• Hiring artists to produce signage on windows and walls that wipes clean.
  • Providing pencils with seeds in the end to plant when finished instead of plastic disposable pens.
  • Make it easy to travel to events via public transport or bike or foot, such as installing bike racks and having clear changing areas. You could also offer incentives to do so, such as a discount to attend or free gift.

Start small - There is a tendency for companies to want to do everything at once, but budgets and culture can make this challenging. Taking small steps by making regular small improvements towards being more sustainable is a great way to take action quickly, demonstrate the wider business benefit and reduce barriers to implementing new ways of working.

Business case - Everyone in the room agreed that the businesses they worked for saw sustainability as a priority, however were not doing as much as they’d like them to, mainly due to cost. We discussed that by having a clear business case and looking at benefits such as competitive advantage or cost savings would help justify the investments required. At Gilded Bee working sustainably has 3 core benefits to us: competitive advantage, reduced cost (by having no waste as we hold no stock) and It’s the right thing to do. We appreciate the last point isn’t a business reason necessarily, however it's important to note, as it helps us to continue to feel passionate about what we do, which has a positive impact on our business. For other businesses this benefit could be seen through improved employee engagement and productivity.

Push back - Expect more from suppliers and peers and be prepared to challenge.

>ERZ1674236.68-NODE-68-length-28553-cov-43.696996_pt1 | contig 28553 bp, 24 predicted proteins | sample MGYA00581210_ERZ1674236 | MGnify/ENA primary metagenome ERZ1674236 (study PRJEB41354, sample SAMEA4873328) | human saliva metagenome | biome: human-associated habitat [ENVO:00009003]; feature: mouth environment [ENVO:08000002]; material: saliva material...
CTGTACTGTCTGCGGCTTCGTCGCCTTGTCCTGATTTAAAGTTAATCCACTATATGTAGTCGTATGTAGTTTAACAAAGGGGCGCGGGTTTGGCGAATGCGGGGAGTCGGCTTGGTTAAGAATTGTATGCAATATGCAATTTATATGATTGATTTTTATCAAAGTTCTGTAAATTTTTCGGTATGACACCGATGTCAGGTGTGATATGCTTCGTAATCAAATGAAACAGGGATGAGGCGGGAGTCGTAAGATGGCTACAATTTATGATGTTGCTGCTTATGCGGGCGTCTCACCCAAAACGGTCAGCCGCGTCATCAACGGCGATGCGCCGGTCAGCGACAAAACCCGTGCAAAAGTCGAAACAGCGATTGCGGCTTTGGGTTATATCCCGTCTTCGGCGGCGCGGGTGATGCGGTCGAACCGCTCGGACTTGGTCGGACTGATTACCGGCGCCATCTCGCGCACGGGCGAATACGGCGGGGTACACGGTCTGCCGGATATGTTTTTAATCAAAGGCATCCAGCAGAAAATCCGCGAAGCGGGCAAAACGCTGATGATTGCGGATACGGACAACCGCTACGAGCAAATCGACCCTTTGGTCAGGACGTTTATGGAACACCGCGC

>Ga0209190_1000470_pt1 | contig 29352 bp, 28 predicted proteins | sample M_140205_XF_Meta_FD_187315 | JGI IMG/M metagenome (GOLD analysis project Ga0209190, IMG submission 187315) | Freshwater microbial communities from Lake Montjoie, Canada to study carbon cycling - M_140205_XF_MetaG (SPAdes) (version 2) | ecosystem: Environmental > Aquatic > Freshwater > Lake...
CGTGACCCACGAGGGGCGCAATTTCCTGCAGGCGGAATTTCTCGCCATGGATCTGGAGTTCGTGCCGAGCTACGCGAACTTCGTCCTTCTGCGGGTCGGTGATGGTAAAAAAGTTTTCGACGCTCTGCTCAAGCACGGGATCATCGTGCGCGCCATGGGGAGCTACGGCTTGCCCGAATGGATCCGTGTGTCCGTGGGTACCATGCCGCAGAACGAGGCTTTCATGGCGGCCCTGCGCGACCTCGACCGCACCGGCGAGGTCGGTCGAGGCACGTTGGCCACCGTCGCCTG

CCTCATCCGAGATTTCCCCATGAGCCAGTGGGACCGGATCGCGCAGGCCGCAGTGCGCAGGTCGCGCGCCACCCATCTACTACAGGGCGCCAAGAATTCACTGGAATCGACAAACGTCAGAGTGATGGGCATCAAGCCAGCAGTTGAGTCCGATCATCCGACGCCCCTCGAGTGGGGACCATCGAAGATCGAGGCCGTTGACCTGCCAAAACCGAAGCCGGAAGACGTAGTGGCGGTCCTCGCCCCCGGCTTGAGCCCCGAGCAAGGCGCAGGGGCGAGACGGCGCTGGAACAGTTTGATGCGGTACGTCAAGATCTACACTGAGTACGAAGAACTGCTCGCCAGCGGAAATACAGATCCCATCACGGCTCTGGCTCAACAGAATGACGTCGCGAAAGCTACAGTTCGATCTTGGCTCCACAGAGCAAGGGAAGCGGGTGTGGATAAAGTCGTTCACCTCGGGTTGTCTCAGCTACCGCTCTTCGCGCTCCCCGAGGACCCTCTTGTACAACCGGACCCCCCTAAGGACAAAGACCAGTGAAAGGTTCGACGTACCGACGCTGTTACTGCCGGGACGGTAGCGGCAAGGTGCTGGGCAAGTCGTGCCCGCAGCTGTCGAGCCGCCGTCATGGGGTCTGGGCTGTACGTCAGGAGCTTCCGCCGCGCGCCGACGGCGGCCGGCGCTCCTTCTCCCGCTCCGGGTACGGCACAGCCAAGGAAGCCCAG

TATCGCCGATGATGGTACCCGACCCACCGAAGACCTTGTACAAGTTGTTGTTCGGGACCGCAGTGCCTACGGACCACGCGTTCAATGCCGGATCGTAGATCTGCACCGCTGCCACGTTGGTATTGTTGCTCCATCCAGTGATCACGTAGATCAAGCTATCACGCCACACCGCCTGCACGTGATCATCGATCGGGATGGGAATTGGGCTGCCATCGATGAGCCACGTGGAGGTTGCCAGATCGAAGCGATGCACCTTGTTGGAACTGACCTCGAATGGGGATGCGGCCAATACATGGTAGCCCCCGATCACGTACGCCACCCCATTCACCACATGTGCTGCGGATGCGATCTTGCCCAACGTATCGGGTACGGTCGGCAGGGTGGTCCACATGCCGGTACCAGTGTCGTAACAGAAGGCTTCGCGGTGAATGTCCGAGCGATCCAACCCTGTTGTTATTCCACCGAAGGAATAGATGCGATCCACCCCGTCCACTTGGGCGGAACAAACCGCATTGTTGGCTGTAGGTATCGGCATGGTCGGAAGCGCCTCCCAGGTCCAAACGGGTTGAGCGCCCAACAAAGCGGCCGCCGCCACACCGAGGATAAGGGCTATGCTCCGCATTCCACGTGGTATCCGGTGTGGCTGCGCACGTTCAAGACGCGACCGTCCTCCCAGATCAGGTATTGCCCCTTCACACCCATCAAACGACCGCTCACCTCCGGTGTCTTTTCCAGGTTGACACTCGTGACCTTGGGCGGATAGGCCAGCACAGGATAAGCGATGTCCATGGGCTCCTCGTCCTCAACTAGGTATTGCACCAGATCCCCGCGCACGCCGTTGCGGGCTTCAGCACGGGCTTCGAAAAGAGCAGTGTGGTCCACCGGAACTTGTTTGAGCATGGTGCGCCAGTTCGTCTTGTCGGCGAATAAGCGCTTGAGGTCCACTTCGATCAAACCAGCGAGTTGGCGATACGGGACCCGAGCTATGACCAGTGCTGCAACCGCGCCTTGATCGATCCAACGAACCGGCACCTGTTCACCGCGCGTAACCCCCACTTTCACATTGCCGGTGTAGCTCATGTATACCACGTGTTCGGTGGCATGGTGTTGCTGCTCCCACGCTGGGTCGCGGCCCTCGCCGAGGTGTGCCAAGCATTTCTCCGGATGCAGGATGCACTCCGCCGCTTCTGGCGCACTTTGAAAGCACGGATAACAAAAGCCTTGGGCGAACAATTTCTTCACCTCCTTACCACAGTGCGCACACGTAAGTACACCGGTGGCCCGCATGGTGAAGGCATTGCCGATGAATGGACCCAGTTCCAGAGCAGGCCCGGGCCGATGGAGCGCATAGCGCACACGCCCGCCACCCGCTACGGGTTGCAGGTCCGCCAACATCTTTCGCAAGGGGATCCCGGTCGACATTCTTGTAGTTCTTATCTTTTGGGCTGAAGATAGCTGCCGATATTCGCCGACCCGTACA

Focus and prioritise - Don’t necessarily try to do everything, pick a few key areas that you can improve upon and focus on doing them really well. Also have dedicated focused resources or at least some form of accountability. The initial audit we discussed previously would help you benchmark against this and focus on constantly improving.

Offset - It’s not always possible to choose the most environmental option for various reasons. If this is the case, you can always look to offset the environmental damage created from your event. For example, there was a representative for a wealthy family present who said that they knew using private jets or flying first class created huge carbon emissions, but they were never going to stop this behaviour, so they focus on environmental investments and offsetting all travel.

Communications - Communication is key for anything you do when it comes to sustainability. For example, you could have the best recycling system setup, but unless people dispose of their waste correctly it will become contaminated and hard to recycle.


Hopefully there are some useful tips here for you. We will be holding more round table discussions in the future and writing more content on sustainability. We'd love to here your thoughts and views on this topic.

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Photo credit to: Round table image AMMP Media. Forrest image by Appolinary Kalashnikova on Unsplash